Feeding melatonin enhances the phase shifting response to triazolam in both young and old golden hamsters

Daniel E. Kolker*, Susan Losee Olson, Jeanette Dutton-Boilek, Katherine M. Bennett, Edward P. Wallen, Teresa H. Horton, Fred W. Turek

*Corresponding author for this work

Research output: Contribution to journalArticlepeer-review

13 Scopus citations


Aging alters many aspects of circadian rhythmicity, including responsivity to phase-shifting stimuli and the amplitude of the rhythm of melatonin secretion. As melatonin is both an output from and an input to the circadian clock, we hypothesized that the decreased melatonin levels exhibited by old hamsters may adversely impact the circadian system as a whole. We enhanced the diurnal rhythm of melatonin by feeding melatonin to young and old hamsters. Animals of both age groups on the melatonin diet showed larger phase shifts than control-fed animals in response to an injection with the benzodiazepine triazolam at a circadian time known to induce phase advances in the activity rhythm of young animals. Thus melatonin treatment can increase the sensitivity of the circadian timing system of young animals to a nonphotic stimulus, and the ability to increase this sensitivity persists into old age, indicating exogenous melatonin might be useful in reversing at least some age-related changes in circadian clock function.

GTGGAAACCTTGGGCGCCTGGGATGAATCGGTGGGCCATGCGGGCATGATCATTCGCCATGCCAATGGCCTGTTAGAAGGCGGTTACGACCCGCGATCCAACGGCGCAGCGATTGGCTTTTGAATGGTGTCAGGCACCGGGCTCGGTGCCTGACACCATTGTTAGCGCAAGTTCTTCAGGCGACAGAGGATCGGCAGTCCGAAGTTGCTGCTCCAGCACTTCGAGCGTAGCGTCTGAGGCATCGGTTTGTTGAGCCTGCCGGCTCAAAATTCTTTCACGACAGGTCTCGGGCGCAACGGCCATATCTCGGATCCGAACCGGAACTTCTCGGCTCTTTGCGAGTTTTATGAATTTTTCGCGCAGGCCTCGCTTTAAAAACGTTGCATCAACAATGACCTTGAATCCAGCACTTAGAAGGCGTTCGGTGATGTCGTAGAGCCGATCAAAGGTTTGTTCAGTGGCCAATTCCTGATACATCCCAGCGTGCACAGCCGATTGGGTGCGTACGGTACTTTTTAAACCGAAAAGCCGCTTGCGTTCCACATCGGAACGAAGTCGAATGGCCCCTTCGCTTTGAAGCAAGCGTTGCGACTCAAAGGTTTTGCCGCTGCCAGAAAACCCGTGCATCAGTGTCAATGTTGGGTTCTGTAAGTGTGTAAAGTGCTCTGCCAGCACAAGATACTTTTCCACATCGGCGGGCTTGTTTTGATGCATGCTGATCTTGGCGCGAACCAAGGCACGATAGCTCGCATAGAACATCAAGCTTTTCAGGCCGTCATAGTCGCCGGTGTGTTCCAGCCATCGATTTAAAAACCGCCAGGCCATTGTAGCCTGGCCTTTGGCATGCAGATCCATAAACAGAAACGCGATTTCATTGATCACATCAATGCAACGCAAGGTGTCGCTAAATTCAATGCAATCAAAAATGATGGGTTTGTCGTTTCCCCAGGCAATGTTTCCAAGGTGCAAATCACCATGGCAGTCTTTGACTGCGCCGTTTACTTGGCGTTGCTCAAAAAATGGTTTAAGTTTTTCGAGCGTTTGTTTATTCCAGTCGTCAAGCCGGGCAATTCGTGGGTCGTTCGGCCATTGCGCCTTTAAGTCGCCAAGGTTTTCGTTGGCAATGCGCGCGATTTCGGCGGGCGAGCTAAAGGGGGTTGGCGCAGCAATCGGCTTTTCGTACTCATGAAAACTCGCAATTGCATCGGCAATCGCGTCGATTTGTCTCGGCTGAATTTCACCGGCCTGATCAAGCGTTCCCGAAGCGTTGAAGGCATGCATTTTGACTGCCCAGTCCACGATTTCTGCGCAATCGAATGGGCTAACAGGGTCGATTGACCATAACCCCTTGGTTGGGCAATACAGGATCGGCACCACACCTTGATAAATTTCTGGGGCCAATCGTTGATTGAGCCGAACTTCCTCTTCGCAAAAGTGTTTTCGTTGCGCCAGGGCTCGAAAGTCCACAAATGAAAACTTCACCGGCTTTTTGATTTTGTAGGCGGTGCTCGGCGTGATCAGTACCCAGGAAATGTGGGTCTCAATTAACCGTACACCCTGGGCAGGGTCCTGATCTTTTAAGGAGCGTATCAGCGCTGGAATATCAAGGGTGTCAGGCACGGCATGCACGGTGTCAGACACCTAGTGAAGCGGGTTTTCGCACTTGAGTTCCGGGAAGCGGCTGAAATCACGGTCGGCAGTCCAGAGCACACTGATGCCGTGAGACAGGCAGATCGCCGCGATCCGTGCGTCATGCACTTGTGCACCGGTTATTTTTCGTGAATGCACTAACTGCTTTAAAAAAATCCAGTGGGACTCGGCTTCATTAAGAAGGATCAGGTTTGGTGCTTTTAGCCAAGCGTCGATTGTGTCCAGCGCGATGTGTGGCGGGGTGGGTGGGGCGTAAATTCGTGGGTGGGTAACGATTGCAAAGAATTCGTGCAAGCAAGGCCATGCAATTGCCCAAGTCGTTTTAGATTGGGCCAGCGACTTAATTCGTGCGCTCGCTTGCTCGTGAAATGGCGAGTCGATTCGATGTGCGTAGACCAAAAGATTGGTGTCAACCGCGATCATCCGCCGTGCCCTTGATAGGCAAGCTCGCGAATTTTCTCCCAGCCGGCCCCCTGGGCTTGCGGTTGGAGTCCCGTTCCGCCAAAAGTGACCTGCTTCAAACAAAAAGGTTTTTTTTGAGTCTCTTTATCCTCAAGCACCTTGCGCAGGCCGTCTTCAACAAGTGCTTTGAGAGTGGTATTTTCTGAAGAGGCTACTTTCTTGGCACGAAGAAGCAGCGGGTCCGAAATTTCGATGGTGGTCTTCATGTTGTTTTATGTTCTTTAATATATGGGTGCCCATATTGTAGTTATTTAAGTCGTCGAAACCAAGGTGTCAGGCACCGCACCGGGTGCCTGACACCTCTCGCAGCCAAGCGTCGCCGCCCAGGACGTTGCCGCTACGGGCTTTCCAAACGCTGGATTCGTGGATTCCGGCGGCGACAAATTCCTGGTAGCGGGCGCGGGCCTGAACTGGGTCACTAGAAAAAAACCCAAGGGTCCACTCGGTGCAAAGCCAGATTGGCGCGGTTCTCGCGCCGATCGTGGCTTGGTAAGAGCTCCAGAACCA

Original languageEnglish (US)
Pages (from-to)R1382-R1388
JournalAmerican Journal of Physiology - Regulatory Integrative and Comparative Physiology
Issue number5 51-5
StatePublished - 2002


  • Aging
  • Circadian

ASJC Scopus subject areas

  • Physiology
  • Physiology (medical)


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